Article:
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Career Options in Energy & Utilities: School Leaver

What is the industry about?

What would happen if homes around the country stopped getting electricity or clean water in sewers? Lots of carnage, that’s what would happen! The utilities (electricity, gas, water and sewers) are the life blood of the entire country. If we didn’t have the utilities, things would get pretty bad, pretty quickly (everyone would smell pretty gross, for starters). People who work in this industry are therefore pretty important.

The energy side of things relates to being green and finding out new ways to recycle and save energy. If these are successful experiments, you can then help others such as the government and businesses teach people about being energy efficient.

So if you’re keen on science and reckon you could make a difference, this is the industry for you.

What opportunities are available to me?

  • Apprenticeship
  • School leaver programme
  • Further and higher education.

There are plenty of opportunities to get into this industry straight after breezing through your GCSEs. If you fancy yourself as a gas installation engineer, then an Apprenticeship with the likes of British Gas or nPower could be for you. Alternatively, you could work for an energy company and go around the country providing customers with information about their new equipment and how it will make their bills cheaper and lifestyles greener.

If you fancy yourself working behind-the-scenes rather than on the front-line, you could undertake a school leaver programme in customer service or business administration. School leaver programmes come in all shapes and sizes and you could even get yourself on a sponsored degree programme, meaning that you can enjoy the experience of university without worrying about the cost.

To expand your options of getting into the energy and utilities sector, further and higher education is also an option. If you wanted to develop new technologies or come up with a more effective way to recycle, you will need to get yourself a degree based on environmental science, renewable energy or earth sciences. Degrees could also include a placement year, allowing you to take up the opportunity to have a year working full-time in the energy and utilities industry and building upon your experience.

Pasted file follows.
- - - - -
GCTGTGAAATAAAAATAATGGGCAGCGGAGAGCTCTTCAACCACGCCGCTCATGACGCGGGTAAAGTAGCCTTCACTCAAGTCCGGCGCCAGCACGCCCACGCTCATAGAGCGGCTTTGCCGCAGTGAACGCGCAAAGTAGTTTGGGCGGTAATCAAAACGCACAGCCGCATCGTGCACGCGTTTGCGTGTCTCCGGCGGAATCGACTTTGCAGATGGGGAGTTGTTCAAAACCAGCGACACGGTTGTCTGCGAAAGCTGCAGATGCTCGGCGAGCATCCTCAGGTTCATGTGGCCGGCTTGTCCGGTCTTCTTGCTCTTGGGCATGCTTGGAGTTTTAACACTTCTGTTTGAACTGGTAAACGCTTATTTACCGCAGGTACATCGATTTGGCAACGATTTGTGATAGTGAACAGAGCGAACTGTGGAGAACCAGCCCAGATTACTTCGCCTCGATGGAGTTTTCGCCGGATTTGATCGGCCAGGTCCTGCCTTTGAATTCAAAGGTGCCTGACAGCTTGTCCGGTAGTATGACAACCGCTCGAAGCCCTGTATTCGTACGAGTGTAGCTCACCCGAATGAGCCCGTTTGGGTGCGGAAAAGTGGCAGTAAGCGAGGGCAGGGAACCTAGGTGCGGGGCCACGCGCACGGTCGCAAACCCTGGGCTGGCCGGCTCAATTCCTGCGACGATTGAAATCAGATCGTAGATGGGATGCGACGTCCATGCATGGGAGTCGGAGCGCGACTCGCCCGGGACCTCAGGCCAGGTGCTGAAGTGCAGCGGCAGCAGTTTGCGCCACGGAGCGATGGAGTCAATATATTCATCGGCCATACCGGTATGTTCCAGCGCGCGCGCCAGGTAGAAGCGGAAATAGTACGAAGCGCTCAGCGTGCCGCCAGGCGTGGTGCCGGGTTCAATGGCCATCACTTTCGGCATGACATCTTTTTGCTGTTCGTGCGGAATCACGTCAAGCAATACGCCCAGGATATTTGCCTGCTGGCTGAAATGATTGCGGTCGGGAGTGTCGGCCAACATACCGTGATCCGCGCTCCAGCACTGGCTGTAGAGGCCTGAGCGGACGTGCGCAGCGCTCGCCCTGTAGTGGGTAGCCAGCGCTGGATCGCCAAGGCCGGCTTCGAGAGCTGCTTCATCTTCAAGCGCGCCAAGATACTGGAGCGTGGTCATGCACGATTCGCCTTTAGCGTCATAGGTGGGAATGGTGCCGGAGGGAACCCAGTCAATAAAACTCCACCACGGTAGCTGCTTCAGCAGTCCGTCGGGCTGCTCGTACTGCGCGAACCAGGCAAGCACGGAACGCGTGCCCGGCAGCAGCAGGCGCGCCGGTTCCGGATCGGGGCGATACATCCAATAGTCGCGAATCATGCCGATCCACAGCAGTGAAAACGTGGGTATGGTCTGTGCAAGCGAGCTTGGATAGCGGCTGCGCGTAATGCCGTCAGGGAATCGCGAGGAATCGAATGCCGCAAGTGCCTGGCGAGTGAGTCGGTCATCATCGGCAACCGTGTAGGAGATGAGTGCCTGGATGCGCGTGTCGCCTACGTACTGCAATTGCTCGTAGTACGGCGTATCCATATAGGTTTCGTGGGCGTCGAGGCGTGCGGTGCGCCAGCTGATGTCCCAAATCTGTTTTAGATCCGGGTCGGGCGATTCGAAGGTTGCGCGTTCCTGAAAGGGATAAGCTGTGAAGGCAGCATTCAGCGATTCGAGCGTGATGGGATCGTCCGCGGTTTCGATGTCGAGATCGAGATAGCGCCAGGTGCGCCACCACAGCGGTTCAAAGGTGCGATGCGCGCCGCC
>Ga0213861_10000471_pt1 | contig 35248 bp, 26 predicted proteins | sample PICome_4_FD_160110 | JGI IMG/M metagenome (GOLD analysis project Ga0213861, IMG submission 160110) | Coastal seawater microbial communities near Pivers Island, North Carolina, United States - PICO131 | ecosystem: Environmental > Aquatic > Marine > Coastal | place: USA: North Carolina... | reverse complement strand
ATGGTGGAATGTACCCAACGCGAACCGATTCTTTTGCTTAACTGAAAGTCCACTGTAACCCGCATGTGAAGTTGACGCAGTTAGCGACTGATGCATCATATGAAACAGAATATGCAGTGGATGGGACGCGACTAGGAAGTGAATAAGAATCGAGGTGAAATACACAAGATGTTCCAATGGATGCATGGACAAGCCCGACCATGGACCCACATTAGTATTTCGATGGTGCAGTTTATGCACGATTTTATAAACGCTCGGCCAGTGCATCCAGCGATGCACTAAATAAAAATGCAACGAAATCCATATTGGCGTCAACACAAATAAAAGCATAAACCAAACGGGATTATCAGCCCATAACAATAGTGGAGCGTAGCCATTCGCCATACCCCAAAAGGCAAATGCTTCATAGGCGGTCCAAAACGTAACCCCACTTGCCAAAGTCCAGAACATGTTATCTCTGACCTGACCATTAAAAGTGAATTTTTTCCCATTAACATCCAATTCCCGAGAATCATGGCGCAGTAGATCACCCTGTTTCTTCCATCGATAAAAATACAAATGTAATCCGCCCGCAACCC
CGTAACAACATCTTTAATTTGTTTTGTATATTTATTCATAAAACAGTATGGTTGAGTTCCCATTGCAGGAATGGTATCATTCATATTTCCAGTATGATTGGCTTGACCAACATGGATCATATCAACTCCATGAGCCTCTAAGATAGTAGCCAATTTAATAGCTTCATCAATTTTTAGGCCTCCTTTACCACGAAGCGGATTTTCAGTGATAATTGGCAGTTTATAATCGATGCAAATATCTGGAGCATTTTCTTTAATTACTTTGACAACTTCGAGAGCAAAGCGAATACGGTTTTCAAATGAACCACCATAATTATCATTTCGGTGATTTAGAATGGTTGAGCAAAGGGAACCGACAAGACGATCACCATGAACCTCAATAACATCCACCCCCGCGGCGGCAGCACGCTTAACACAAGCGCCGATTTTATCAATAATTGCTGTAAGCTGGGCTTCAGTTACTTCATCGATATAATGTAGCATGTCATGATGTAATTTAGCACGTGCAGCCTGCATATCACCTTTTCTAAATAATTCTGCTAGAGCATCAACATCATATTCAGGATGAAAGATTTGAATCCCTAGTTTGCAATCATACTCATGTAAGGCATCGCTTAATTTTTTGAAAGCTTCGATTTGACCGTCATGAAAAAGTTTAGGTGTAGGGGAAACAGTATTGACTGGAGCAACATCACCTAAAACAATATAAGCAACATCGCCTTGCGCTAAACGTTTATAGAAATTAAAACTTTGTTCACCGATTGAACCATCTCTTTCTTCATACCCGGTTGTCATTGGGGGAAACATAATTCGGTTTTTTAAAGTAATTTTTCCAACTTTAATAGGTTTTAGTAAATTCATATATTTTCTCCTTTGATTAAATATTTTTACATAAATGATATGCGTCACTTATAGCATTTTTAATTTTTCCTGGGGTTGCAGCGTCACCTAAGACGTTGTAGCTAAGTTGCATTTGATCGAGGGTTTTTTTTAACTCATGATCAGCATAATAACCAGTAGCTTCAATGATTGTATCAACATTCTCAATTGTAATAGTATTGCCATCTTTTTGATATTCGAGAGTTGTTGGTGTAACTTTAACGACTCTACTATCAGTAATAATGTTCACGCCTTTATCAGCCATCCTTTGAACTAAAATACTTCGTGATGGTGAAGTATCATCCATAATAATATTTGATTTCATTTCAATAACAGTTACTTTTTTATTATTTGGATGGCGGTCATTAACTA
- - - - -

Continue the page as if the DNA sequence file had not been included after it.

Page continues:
Setting the school leaver record straight

There’s always one know-it-all at school who spouts on about how Apprenticeships don’t pay very well and are useless compared to A Levels and a university degree. Well, let us set the record straight. This is an industry that is accessible from any age and, depending on the work you do, you could earn up to £30,000 on the completion of your Apprenticeship. That’s not too shabby in our opinion.

The university route is recommend to those who want to go on to research and develop new energy technologies. The science that you’re taught at school is not quite advanced enough for you to be able to follow this career path as soon as you finish school. If you want to go on to university, you’ll need to take maths and science at A Level.

Formal education: should I stay or should I go?

As mentioned, you can get into the energy and utilities industry at any level, but the type of work you can do may be restricted if you go in straight after your GCSEs. However, if this is what you want to do, don’t let anybody stop you. An Apprenticeship as a field technician or customer service provider carries great prospects will always be an in-demand job.

If you want to follow a career in the industry that is more focussed on the research and application of science, then A Levels and the university route is necessary. This will allow you to investigate ground breaking and exact areas of science and develop the research and analytical skills necessary to come up with new and innovative ideas. 

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